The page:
It was only a matter of time before India was edged out of its position as one of the major apparel exporters to the US, the biggest market. Official US data show that Vietnam, Indonesia and Bangladesh have elbowed India off its perch among the top five exporters in the January-April period. Despite its strengthening yuan and overheating economy, China remains the numero uno supplier. What is significant is that both Vietnam and Indonesia have benefited from Chinese investments that have helped the two economies use cheaper labour to emerge as major exporters. The same advantage appears to have benefited Bangladesh, where friendly foreign investment policies too have boosted its apparel exports. What can India learn from this shift in export competence?
The loss of a leading slot is not new; a Ficci study last year showed South-East Asian countries and Bangladesh growing, along with China, at a faster clip than India in the US market since 2004. The general view in the post-September recessionary climate was that Indian textile and apparel exports had slipped on account of declining demand; in fact, as the Ficci study showed, the aforementioned countries were still recording healthy growth compared with India and China which were leading the pack. Then, in 2009, Vietnam surpassed India in market share. India has been somewhat complacent about its status as a major textile seller with exporters more keen to wrest sops out of the government, either on account of an appreciating currency or weakening markets. The effort to stay ahead of the competition through technological or product innovation has been far less vigorous than the attempt to match others with low labour costs. And that's the problem. Indian wages are bound to rise as the economy grows and the way to beat cheap-labour competition is by raising productivity and by moving up the value chain. With increasing consumer awareness, Indian exporters need to pay attention to polluting dyes and the use of child labour, while at the same time developing newer, ecologically friendly fabrics.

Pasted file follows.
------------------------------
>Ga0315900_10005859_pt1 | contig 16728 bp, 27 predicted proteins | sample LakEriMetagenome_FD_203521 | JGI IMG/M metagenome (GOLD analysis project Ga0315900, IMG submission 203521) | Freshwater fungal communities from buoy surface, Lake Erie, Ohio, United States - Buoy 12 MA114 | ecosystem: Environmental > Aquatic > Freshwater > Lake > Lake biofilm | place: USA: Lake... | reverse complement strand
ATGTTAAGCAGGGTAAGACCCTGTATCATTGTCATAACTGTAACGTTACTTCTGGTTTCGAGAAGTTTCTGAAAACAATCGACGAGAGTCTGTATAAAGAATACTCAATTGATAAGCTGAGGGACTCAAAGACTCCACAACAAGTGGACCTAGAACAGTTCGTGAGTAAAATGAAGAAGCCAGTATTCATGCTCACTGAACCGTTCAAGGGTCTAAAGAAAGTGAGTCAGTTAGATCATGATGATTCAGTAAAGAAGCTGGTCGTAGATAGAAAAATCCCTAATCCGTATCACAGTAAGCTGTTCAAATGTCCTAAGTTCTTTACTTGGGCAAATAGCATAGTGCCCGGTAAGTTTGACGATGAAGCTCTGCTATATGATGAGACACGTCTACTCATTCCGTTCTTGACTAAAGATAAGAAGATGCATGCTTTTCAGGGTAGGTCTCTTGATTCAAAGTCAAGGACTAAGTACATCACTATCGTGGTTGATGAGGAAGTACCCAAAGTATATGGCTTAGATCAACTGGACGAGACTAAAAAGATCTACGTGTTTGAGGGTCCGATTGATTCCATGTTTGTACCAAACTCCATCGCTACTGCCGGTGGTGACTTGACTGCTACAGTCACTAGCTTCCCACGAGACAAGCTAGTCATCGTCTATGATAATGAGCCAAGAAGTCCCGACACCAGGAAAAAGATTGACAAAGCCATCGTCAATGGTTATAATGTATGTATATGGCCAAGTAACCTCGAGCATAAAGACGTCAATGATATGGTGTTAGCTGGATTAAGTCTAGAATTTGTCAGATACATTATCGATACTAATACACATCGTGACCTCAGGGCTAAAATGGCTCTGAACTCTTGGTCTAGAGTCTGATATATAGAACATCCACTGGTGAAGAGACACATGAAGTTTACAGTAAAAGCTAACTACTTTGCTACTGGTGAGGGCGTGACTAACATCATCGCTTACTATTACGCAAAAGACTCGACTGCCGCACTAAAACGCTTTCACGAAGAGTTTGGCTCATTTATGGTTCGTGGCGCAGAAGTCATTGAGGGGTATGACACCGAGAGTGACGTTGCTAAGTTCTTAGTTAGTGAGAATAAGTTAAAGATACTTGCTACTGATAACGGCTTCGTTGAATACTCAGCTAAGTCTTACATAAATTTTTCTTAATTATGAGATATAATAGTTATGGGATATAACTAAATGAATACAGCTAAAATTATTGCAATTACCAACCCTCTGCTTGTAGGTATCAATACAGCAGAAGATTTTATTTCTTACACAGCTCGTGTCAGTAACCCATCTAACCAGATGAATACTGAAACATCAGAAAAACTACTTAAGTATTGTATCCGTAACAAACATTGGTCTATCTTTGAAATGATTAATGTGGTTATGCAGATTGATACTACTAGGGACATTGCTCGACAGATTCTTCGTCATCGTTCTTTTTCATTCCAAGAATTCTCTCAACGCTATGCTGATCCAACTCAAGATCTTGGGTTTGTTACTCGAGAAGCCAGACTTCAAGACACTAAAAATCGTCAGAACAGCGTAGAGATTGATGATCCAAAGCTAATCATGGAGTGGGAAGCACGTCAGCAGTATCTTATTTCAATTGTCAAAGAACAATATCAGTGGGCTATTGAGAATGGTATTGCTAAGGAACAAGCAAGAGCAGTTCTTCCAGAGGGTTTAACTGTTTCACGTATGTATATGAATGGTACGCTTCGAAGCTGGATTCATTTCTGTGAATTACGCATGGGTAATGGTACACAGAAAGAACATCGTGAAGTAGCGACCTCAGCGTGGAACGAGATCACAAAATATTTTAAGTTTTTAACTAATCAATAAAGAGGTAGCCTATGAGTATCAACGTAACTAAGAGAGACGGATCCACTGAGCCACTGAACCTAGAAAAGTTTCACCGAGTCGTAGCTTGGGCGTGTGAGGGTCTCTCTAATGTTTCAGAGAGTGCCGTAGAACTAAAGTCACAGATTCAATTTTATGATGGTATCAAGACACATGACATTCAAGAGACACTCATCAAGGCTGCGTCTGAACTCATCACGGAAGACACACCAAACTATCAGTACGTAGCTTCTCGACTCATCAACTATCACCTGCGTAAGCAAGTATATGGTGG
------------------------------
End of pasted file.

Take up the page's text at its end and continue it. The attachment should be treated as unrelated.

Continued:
What the Indian textile industry needs to keep in mind is that not just exports but domestic markets could also be affected by cheap imports from the countries that are now grabbing market share in the US and the EU. Instead of crying for barriers to such imports, textile firms should insist on the adherence of suppliers from Bangladesh and Indonesia to the same ecological and social conditions that the western markets expect of us. The latest data by the US Department of Commerce confirm a trend visible for some years. Policy response brooks no delay.